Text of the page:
Page 1 of 3 123 LastLast
Results 1 to 10 of 22

Thread: 'Friendly' bombing of Allied troops before attack on Caen July 1944

  1. #1
    Join Date
    Nov 2008
    Location
    Toronto
    Posts
    1,231
    Thanks
    0
    Thanked 0 Times in 0 Posts

    Default 'Friendly' bombing of Allied troops before attack on Caen July 1944

    I have read several accounts of the unfortunate short bombing op in early August [note date correction] that killed many soliders from the Canadian and Polish troops set to attack Caen. Yesterday, I met a veteran who survived the incident and he is still bitter about it these 65 years later - although otherwise a jovial fellow.

    What is the best account of this episode from the air force perspective and was there a consensus on how it happened?

    I have read several reasons including poor timing of the run and, once the first bombs fell, yellow "friendly" signal smoke being mistaken for TIs and a subsequent 'follow the leader' release of bombs. I have also read that Bomber Command had refused permission for ground forces to communicate with its planes directly.
    Last edited by dfuller52; 27th February 2009 at 20:22. Reason: substituted August for July
    David

  2. #2
    Join Date
    Nov 2007
    Location
    Reading, Berkshire, UK
    Posts
    3,661
    Thanks
    3
    Thanked 17 Times in 17 Posts

    Default

    dfuller52, Hi,
    By this stage in the War the Army had realised that if it didn't do anything about Ground/Air/Ground comms then this sort of thing was bound to happen. The Cab Rank system where a Forward Air Controller (either of the Pongo or Crabfat persuasions) said into his Ground>Air microphone "Donald Duck 93 - your target is a collection of armour under the trees at Griid Ref XY12345". Donald Duck 93 then came in and zapped 'em. This sytem was developed in N Africa and Italy, and proved quite effective.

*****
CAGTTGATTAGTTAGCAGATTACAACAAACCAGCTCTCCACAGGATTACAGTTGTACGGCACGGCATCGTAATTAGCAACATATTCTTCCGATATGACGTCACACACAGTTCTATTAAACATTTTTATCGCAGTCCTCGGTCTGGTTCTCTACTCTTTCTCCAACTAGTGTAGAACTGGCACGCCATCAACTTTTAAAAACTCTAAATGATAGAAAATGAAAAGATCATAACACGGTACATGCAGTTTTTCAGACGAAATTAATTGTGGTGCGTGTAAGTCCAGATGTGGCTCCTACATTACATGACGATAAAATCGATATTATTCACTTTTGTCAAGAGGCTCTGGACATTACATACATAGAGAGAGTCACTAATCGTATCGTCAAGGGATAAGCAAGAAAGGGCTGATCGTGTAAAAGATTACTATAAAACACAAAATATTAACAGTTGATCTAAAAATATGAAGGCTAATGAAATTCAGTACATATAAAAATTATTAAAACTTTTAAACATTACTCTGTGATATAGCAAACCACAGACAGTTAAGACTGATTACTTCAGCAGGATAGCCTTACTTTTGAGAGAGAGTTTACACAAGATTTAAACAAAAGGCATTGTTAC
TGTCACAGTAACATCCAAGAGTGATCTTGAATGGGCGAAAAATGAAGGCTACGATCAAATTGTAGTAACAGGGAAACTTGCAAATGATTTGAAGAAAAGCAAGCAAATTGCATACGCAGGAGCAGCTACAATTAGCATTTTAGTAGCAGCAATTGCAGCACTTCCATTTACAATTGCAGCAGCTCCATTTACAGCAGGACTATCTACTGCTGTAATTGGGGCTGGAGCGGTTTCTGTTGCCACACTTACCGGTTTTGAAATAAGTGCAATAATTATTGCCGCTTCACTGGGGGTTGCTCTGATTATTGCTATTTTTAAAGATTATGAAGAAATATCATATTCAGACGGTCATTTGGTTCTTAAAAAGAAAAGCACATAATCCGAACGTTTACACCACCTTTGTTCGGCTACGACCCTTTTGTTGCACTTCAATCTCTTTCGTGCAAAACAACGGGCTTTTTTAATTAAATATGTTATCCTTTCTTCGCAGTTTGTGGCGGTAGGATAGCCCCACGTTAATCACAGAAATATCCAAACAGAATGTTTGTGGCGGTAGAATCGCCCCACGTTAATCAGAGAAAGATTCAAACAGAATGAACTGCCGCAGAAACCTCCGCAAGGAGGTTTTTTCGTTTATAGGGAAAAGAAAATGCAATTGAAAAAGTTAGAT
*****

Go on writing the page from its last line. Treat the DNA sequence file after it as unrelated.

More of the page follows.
I suspect that various Air Marshals in UK were not quite as in favour of this slightly 'cavalier' approach as those in Italy and N Africa.
    This is the same sort of thing as the Infantry, in WW1, advancing 100 yards behind the creeping artillery barrage. OK if it goes according to plan - but not for nothing is the Royal Artillery known amongst the PBI as "The Dropshorts"!!!
    It might be instructive for you to know that even as late as the mid-60's, when the UK military were all into Tri-Service Co-Operation ('Jointery' it was called!) major Tri-Service Exercises on Salisbury Plain were conducted, mainly, by the Army and the RAF (who had, by that time, learned how to insult each other without taking too much offence!!). The Navy, on at least 6 major exercises that I was involved with, were represented by a radio-set with a fire-extinguisher on the table with a matelot's hat on top. No Navy - they considered it beneath their dignity to co-operate with the Army/RAF. And you worry about inter-Service co-operation in 1944. Harris, Leigh-Mallory, Montgomery, etc, etc? Egos totally out of control!
    And you wonder why that particular bombing was known as "The Caen Cockup"?
    I'll wait to see what other responses this thread gets before letting any more confidences loose! Op CORPORATE in the S Atlantic was a corker of non-co-operation!!!
    HTH
    Peter Davies
    Meteorology is a science; good meteorology is an art!
    We might not know - but we might know who does!

  3. #3
    Join Date
    Nov 2007
    Location
    Lancashire
    Posts
    528
    Thanks
    0
    Thanked 3 Times in 3 Posts

    Default

    The Cab Rank or Rover David were highly suitable for tactical aircraft, where a small sub-unit attacked a particular target close to the front line - Close Air Support. This was adopted by 2 TAF in NW Europe: Tedder brought it with him from the Desert Air Force (or 1 TAF). However this was not what Bomber Command was doing at Caen. (Not that Harris actually wanted to do anything tactically valueable anway!) They were to drop their bombs not on a point but over a wider area in advance of the frontline, so it was very important that the frontline was clearly marked, particularly given the bomber stream's well-known habit of creeping backwards from the target markers.